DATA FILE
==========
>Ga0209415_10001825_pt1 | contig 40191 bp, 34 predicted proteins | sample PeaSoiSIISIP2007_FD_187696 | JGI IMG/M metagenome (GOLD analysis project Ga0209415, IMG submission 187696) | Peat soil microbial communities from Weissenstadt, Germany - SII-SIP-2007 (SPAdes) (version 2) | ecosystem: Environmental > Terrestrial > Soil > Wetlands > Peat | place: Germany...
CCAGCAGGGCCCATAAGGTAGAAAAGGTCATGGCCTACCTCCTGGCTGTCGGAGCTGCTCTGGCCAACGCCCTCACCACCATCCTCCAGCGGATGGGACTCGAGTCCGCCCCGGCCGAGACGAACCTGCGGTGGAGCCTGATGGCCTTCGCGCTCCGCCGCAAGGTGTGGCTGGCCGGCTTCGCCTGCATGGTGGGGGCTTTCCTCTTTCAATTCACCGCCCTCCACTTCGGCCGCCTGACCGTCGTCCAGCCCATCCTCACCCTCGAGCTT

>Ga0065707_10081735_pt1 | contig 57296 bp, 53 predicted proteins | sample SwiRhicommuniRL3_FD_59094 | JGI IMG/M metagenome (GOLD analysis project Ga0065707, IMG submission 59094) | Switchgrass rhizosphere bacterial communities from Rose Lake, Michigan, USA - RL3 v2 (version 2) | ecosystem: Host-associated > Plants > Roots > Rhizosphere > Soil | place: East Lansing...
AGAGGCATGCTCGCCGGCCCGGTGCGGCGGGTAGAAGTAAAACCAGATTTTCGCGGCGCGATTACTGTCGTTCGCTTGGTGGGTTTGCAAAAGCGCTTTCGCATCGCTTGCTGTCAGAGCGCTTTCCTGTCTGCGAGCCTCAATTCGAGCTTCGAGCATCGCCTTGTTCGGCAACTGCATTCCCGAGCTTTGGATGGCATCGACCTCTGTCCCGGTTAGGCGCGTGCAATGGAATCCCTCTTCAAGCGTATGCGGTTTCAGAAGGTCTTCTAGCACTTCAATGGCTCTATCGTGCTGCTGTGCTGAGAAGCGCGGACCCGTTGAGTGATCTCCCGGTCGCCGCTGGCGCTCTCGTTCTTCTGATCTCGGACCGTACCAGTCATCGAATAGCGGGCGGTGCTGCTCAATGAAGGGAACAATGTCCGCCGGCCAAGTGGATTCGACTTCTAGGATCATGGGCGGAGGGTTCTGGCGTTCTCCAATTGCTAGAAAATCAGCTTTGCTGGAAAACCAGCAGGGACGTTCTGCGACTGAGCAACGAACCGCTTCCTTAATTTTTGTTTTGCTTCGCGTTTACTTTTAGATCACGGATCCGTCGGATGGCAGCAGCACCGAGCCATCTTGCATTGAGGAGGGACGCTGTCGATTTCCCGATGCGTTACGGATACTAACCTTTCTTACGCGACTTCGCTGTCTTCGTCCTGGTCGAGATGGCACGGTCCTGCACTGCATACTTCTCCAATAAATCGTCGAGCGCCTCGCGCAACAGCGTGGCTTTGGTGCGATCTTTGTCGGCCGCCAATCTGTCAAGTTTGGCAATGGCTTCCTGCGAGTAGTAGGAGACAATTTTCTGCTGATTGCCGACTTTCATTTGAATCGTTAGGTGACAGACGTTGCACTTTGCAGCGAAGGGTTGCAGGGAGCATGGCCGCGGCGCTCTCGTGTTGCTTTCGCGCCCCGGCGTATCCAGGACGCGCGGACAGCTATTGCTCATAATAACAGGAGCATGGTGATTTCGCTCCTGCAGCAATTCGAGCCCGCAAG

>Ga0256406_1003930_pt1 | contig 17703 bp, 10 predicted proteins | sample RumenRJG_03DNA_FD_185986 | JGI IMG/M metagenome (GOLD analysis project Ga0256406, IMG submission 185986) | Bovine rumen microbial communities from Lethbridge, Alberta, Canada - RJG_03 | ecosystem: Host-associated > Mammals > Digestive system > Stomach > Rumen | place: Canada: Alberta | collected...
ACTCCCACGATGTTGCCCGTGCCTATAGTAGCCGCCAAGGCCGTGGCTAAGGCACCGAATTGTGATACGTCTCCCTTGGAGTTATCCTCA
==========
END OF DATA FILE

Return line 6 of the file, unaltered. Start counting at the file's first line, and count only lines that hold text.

ACTCCCACGATGTTGCCCGTGCCTATAGTAGCCGCCAAGGCCGTGGCTAAGGCACCGAATTGTGATACGTCTCCCTTGGAGTTATCCTCA